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  #16  
Old 07-29-2023, 03:45 PM
Sasquatchian Sasquatchian is offline
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Originally Posted by catt View Post
Just had to weigh in on accordions..

Taj Mahal said that, upon hearing cajun deployment of the free-reeds, it was the first time he heard an accordion playing music that was interesting to him.

I had to find music that was interesting to play - in order to persevere with accordions. The standard repertoire from the heyday of accordions (pop, swing, light 'jazz'..) wasn't it. For me, it was blues, New Orleans, Professor Longhair to get with piano accordion - and sevdah, klezmer, balkan music. Then I found forro and that's ALL I need. (...and this chair, and...)

I love to play button accordions - truth be told I started pressing saxophone key buttons before even guitar strings...buttons are just fun.
I hear you. For me it was hearing Flaco play with Ry and Peter Rowan back in the 70's. I've been exposed to so much living with a true master (mistress) of the instrument who not only plays classical, jazz (she studied with Frank Marocco), Klezmer (currently with Mostly Kosher in L.A.) Bulgarian, two different zydeco bands in L.A., German bands and she's one of just two or three in L.A. who can play Brazilian Forro music. The ultimate compliment is when the Brazilians in the audience come up to her after the shows and speak to her in Portuguese. Great music.
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  #17  
Old 07-30-2023, 01:29 PM
catt catt is offline
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Accordions are superb rhythm machines - i love vamping, skanking, grooving, boogie-ing, and improvising in all of those ways. A traditional instrument in so many cultures. I found the duple meter dance idioms on the instrument are irresistible - even on a little diatonic box is so easy to render a dance and people move. There are so many elements of syncopation in forro and the solo accordion can execute each one perfectly. It's a killer machine - it's got everything I'm a former drummer and love to move when i play - I like complex rhythm and the box gives a lot to exploit.

Last edited by catt; 07-31-2023 at 09:52 PM.
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  #18  
Old 08-01-2023, 07:59 AM
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ljguitar ljguitar is offline
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Originally Posted by Brent Hahn View Post
Did a session yesterday, playing both Tele and acoustic, where the Peterson said I was good, but the accordion indicated otherwise. So I earball-tuned to the accordion (in which each note has two slightly detuned reeds, so it's a subjective thing). Anyway... oh my. What a difference. So much better. Suggest you try it.
Hi Brent…
My first lessons (12 years of them) and instrument was accordion.

Back in my day as a teen, you always tuned to non-tunable (or limited adjustment) instruments in the mix rather than to a tuner. This list for me includes accordions, church pianos, saxophones, trumpets, organs, flutes/penny whistles etc.

Oh yeah - and harmonicas. I have a friend with a bag-o-harmonicas and some are better in tune with A=440 than others.

We relied on common sense and our ears a lot back then. Still do. If I'm playing with someone who is playing his guitar out-o-tune, I'll tweak on the fly to match them.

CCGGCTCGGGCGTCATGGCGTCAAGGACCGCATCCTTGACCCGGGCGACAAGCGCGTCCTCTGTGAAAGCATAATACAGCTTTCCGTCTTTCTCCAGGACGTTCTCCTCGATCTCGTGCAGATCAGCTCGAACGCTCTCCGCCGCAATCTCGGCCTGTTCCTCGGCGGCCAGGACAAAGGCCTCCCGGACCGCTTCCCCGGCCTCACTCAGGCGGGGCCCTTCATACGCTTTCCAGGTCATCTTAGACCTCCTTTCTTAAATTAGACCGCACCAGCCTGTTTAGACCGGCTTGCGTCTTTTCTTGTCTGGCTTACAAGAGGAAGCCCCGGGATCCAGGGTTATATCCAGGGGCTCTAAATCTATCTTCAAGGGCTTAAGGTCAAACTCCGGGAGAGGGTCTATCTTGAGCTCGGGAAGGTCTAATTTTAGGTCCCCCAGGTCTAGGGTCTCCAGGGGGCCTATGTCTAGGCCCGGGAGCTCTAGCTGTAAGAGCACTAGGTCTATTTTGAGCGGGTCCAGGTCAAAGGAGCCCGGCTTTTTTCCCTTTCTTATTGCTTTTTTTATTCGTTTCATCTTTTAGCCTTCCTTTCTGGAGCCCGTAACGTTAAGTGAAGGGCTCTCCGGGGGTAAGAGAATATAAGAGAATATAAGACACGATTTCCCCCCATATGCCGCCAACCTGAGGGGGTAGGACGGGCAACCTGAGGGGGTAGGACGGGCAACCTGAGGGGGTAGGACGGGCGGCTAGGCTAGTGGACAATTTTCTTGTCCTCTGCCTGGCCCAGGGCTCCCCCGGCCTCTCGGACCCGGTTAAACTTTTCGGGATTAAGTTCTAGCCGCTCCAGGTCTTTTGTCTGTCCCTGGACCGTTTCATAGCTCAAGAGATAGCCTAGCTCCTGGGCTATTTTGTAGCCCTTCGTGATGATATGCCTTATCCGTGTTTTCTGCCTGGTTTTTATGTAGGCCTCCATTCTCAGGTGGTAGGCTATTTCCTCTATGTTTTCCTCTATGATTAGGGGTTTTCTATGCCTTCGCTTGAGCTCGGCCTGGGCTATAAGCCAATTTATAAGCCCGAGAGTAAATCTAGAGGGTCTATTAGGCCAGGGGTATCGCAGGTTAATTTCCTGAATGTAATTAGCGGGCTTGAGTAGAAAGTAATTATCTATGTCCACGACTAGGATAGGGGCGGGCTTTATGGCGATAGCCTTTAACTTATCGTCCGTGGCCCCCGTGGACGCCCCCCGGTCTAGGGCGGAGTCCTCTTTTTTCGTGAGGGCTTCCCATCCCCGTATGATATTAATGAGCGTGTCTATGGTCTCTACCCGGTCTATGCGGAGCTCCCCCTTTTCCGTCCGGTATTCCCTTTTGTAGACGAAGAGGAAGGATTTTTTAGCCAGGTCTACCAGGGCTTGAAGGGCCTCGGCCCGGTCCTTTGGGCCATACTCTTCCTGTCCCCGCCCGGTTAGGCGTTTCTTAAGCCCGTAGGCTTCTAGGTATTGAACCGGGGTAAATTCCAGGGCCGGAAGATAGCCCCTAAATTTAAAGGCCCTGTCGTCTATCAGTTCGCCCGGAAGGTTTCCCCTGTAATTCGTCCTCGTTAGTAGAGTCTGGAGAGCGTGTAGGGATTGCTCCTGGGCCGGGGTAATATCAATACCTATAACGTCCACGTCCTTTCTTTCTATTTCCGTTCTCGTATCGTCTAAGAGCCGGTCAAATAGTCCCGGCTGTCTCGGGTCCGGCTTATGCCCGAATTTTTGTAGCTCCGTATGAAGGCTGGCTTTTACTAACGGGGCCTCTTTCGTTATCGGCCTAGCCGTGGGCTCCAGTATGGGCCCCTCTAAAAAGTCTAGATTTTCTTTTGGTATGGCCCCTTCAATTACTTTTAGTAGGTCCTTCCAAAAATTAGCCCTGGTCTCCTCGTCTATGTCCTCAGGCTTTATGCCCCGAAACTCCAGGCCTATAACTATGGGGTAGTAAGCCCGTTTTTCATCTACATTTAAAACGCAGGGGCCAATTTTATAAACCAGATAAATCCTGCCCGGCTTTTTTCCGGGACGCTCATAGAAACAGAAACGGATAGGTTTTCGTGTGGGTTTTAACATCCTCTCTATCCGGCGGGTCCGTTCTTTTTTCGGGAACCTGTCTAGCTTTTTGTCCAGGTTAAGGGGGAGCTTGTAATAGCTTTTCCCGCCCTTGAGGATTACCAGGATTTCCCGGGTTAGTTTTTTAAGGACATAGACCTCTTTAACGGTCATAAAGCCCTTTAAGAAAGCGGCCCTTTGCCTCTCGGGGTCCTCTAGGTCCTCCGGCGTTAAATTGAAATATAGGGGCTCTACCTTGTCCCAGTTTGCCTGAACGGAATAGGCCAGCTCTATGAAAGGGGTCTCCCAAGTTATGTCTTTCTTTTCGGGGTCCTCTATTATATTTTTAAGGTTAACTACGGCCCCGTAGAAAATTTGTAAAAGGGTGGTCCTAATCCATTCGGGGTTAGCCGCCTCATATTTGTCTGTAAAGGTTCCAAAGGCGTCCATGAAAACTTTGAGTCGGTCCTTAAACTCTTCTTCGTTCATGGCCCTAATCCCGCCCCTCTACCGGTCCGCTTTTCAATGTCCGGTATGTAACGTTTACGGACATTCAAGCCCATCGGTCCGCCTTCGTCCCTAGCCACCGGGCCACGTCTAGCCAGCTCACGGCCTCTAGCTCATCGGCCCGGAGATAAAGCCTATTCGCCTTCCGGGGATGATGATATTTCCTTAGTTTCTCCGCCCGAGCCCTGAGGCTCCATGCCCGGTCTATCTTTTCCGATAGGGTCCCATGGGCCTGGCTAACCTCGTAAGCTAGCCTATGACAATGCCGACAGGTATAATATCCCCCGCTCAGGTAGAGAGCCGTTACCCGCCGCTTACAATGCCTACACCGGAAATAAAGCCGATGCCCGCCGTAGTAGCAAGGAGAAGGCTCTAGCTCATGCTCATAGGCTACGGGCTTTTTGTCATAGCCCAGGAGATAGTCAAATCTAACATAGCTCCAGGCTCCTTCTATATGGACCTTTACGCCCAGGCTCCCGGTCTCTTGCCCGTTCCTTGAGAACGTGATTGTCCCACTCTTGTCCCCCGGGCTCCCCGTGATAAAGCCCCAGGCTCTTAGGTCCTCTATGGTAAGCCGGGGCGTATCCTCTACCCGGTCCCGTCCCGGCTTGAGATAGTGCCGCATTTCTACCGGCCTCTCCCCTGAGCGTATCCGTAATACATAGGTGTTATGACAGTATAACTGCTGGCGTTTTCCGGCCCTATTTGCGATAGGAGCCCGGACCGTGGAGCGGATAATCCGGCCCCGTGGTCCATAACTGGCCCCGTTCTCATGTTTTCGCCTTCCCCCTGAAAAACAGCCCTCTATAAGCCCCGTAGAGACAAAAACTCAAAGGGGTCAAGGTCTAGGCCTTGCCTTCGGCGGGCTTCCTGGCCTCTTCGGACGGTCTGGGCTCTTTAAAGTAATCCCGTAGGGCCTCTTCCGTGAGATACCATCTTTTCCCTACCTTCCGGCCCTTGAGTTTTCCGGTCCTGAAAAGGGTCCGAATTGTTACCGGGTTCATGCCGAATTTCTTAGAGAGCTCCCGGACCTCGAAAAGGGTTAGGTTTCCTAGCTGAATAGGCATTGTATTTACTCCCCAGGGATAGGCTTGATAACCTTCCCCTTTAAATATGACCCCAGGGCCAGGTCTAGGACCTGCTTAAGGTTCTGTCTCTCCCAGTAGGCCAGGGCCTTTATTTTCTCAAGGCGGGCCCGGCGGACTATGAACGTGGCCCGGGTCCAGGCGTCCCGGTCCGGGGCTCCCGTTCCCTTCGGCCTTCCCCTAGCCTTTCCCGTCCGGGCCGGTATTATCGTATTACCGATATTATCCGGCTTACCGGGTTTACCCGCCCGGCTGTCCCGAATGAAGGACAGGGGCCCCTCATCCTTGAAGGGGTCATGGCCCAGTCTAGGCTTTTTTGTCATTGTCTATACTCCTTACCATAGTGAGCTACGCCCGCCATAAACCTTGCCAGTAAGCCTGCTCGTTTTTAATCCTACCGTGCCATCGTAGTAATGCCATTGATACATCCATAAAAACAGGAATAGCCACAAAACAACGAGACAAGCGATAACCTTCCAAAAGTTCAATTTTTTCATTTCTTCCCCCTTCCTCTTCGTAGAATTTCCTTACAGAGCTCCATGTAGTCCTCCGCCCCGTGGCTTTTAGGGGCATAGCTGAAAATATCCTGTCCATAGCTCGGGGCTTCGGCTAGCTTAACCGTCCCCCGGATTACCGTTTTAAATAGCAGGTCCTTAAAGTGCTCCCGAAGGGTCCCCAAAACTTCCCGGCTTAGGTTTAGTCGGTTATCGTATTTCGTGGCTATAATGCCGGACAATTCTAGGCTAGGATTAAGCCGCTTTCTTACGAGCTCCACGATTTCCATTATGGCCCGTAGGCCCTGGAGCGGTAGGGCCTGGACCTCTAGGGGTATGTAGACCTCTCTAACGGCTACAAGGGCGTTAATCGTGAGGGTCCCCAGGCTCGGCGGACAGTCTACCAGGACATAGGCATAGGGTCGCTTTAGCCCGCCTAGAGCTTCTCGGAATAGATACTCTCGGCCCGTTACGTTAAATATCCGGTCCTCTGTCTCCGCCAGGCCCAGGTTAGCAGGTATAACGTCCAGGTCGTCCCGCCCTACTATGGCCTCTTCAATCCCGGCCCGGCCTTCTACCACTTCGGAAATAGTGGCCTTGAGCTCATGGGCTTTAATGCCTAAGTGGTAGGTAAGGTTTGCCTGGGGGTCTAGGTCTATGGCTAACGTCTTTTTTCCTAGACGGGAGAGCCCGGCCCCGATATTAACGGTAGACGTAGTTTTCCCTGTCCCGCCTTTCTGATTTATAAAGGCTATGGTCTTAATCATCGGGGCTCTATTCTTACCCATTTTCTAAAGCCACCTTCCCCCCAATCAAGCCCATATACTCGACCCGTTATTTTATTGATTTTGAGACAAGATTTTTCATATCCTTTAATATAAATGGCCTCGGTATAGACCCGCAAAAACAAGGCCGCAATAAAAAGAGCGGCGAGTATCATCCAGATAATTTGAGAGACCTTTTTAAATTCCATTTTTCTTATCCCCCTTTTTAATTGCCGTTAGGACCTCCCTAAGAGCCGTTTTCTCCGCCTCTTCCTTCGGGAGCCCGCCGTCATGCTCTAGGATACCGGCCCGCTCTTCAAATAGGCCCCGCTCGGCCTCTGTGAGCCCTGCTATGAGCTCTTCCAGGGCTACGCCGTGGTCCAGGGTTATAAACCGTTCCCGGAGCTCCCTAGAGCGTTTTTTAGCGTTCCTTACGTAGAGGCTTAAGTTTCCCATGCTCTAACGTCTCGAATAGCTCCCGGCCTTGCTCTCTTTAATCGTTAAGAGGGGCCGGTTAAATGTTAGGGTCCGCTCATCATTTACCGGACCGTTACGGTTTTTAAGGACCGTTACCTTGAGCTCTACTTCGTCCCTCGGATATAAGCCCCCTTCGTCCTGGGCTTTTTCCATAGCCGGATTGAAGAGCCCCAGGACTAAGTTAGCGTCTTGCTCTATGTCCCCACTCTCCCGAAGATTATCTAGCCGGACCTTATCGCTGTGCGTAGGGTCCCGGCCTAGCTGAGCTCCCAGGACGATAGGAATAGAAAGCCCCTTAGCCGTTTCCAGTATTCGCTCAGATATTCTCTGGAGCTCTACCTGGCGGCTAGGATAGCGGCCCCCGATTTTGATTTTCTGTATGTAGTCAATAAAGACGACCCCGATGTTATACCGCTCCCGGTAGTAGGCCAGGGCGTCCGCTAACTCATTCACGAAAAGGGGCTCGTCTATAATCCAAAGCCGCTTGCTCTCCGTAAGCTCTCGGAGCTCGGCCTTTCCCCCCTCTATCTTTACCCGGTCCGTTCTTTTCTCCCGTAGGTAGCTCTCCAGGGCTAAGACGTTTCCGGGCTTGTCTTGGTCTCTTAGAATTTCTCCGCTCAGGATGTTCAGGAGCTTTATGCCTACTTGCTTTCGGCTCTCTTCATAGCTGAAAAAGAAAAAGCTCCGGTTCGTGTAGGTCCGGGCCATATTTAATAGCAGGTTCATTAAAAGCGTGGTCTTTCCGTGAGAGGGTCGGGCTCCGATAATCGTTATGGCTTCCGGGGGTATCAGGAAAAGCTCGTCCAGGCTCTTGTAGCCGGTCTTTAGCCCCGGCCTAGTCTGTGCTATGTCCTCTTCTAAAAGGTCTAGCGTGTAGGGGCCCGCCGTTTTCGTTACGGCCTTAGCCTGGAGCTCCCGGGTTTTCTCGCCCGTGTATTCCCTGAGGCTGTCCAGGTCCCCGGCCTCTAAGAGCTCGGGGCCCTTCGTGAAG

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  #19  
Old 08-01-2023, 09:11 AM
Silly Moustache Silly Moustache is offline
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Quote:
Originally Posted by Brent Hahn View Post
Did a session yesterday, playing both Tele and acoustic, where the Peterson said I was good, but the accordion indicated otherwise. So I earball-tuned to the accordion (in which each note has two slightly detuned reeds, so it's a subjective thing). Anyway... oh my. What a difference. So much better. Suggest you try it.
We have an elderly accordiainst come to my club, and he explained how he could "retune" one of his instruments to create a tremolo sound for the music of different countries - such as French "musette" style - like this :



Apparently different countries use different degrees for their traditional styles.
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  #20  
Old 08-01-2023, 03:55 PM
Steve DeRosa Steve DeRosa is offline
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Default Tuning when playing with an accordion

The question is why...?
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  #21  
Old 08-02-2023, 03:40 PM
Sasquatchian Sasquatchian is offline
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Quote:
Originally Posted by Silly Moustache View Post
We have an elderly accordiainst come to my club, and he explained how he could "retune" one of his instruments to create a tremolo sound for the music of different countries - such as French "musette" style - like this :



Apparently different countries use different degrees for their traditional styles.
Often specific brands and models of accordion are preferred for different types of music. For instance, the Brazilians love the sound of Giulietti's and play them more than others. Clifton played Hohner and Petosa mostly and a lot of the eastern Europe music they often like Dallapé from Italy or Weltmeister from Germany. A Dallapé Super Maestro is one of the nicest sounding instruments I've ever heard but ever so rare these days.
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